Revision update: Got through two chapters yesterday and one and a half today. I’m really hoping to get the whole book done by the end of the year, but … hmmm, not sure. We’ll see. My husband said he’d read the book this weekend, which hopefully will give me a boost in my revision. He’ll be the first other person to read the whole thing. It’ll be nice to see how it plays out.
I’m reading Ingrid Law‘s Savvy right now, and it strikes me that this is a great example of a strong, fresh voice.
Voice is one of those weird things to identify. When I first started researching writing novels and going to conferences, I heard about “voice” all the time, but the explanations didn’t really pinpoint exactly what this quality was. Voice always seemed to be this vague thing my writing was supposed to have, something that was strong and fresh, but what was it?
Finally, in a conference I attended a few years ago, I heard an explanation I could understand: Voice is the way YOU write, the words YOU choose and how YOU use them in a sentence. It’s basically, your style of writing.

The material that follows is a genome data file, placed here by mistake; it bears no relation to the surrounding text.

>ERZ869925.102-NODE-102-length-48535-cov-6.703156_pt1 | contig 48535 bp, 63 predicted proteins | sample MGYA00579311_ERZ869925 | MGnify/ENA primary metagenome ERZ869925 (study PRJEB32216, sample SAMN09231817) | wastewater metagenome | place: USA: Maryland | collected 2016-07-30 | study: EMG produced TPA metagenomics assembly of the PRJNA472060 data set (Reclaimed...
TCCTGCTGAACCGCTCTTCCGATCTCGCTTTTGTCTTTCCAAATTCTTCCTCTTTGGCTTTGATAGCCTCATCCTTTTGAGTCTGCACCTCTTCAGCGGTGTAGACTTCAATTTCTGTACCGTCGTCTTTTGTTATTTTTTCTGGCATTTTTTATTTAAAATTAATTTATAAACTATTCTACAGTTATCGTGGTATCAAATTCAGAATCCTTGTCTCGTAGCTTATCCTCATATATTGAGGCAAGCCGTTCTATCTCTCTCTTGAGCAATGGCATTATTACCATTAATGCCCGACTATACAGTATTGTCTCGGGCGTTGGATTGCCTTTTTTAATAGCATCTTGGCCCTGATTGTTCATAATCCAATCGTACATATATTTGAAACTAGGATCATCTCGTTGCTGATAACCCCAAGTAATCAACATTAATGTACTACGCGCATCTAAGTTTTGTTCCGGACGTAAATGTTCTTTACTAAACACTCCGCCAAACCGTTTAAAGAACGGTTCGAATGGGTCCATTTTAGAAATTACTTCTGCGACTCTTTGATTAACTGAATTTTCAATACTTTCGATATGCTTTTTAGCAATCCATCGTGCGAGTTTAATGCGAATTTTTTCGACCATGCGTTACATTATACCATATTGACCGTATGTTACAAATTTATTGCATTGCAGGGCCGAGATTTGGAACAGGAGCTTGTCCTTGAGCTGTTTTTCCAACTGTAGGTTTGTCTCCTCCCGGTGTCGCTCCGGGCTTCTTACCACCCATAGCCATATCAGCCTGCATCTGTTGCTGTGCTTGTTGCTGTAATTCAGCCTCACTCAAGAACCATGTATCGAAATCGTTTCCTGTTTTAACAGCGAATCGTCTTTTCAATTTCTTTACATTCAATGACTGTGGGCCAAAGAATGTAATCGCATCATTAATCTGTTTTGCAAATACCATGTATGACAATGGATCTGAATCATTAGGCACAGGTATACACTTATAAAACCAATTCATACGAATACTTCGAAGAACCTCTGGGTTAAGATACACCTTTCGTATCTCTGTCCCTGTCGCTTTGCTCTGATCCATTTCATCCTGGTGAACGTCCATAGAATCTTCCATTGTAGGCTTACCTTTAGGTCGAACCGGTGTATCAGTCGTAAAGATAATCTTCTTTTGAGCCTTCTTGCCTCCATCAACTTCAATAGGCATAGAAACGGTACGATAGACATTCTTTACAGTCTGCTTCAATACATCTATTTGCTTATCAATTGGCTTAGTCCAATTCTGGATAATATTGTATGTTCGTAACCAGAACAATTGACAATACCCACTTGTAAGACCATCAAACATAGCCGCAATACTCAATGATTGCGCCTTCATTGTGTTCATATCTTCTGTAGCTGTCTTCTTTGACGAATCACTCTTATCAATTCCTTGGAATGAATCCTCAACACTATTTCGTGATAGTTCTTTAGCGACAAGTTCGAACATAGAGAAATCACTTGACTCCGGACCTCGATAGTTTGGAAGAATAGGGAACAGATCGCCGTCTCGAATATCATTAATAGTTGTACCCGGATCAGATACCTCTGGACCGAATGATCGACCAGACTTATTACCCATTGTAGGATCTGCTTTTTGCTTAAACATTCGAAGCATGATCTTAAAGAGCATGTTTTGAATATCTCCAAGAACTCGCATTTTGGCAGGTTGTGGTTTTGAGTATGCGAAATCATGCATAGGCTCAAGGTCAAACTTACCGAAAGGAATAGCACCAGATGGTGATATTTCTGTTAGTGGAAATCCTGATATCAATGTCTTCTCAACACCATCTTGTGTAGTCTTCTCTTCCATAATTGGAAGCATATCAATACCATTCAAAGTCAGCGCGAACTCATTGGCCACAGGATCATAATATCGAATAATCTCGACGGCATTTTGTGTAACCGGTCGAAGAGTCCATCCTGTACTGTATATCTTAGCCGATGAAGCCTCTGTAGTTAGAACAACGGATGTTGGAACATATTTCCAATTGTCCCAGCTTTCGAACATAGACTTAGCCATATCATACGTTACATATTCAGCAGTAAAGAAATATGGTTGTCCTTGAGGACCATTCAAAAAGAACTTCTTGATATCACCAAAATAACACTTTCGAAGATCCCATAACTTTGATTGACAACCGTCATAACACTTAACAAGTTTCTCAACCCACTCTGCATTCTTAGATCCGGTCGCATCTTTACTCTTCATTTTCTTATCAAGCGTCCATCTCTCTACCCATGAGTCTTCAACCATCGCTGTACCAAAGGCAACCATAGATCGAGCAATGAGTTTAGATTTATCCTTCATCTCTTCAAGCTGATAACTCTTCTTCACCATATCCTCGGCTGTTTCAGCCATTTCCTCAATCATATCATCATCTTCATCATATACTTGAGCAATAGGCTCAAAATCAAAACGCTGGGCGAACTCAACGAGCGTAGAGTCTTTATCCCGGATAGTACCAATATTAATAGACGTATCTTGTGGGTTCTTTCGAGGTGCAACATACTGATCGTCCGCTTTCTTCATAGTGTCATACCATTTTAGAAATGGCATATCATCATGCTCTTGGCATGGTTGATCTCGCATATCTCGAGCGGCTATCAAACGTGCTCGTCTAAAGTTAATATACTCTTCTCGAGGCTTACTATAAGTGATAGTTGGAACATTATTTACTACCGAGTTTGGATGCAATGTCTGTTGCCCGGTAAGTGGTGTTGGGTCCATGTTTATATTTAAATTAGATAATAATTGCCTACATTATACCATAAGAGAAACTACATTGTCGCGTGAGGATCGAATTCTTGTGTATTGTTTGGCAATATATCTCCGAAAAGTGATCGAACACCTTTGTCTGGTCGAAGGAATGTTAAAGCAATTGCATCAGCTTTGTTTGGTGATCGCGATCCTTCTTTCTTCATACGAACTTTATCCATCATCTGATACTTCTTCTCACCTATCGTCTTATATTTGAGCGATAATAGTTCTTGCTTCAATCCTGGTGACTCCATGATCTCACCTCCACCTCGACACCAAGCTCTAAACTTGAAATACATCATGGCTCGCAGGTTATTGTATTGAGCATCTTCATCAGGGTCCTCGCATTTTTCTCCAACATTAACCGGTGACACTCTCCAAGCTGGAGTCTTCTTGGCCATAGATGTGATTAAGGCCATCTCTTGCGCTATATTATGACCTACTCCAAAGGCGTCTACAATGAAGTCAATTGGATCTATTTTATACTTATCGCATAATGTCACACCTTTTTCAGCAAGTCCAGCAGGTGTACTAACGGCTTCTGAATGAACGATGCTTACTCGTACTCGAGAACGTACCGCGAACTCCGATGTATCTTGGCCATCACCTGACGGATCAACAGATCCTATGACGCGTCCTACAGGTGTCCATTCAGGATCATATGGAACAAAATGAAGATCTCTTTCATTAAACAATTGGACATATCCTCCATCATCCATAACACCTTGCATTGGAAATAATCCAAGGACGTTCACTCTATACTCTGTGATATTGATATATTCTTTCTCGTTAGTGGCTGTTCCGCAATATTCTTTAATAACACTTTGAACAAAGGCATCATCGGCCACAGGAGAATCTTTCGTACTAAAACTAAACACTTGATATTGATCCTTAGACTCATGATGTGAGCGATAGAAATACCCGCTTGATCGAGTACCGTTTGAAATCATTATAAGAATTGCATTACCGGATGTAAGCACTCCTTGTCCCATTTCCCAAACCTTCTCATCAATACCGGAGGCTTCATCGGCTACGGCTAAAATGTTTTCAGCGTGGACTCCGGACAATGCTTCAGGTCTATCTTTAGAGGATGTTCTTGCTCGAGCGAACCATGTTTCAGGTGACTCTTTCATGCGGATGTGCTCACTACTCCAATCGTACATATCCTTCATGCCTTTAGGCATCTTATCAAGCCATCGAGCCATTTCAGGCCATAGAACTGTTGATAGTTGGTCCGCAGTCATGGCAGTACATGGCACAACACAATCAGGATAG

For beginning writers, their style often mimics their favorite writers or the writers of the novels they’re reading at the moment. But over time, with practice, writers develop their own style that’s unique to them. Some write in a subtle way, others big and bold, some rhythmic, others slam you across the face.
From the first page of Law’s Savvy, I was slapped in the face with her style. She writes first person, so you could say the voice is the voice of the character. Either way, it’s bold, flowery and beautiful. The story is fun, but more fun is Law’s language. Here’s a taste:
When Grandpa wasn’t a grandpa and was just instead a small-fry, hobbledehoy boy blowing out thirteen dripping candles on a lopsided cake…
The itch and scritch of birthday buzz was about all I was feeling on the Thursday before the Friday before the Saturday I turned thirteen.
Brilliant, huh? Can’t you see the voice oozing out of these word choices?
Now, of course, voice is absolutely personal, so you shouldn’t try to immitate Law’s style. Like any art, often our style is influenced by others, but after a while, it’s ours.
Whatever our style is, subtle or brash, it should be solid, come across strong as our style and no one else’s. I don’t think it’s something you can manufacture; it’s you.
What are your favorite examples of voice?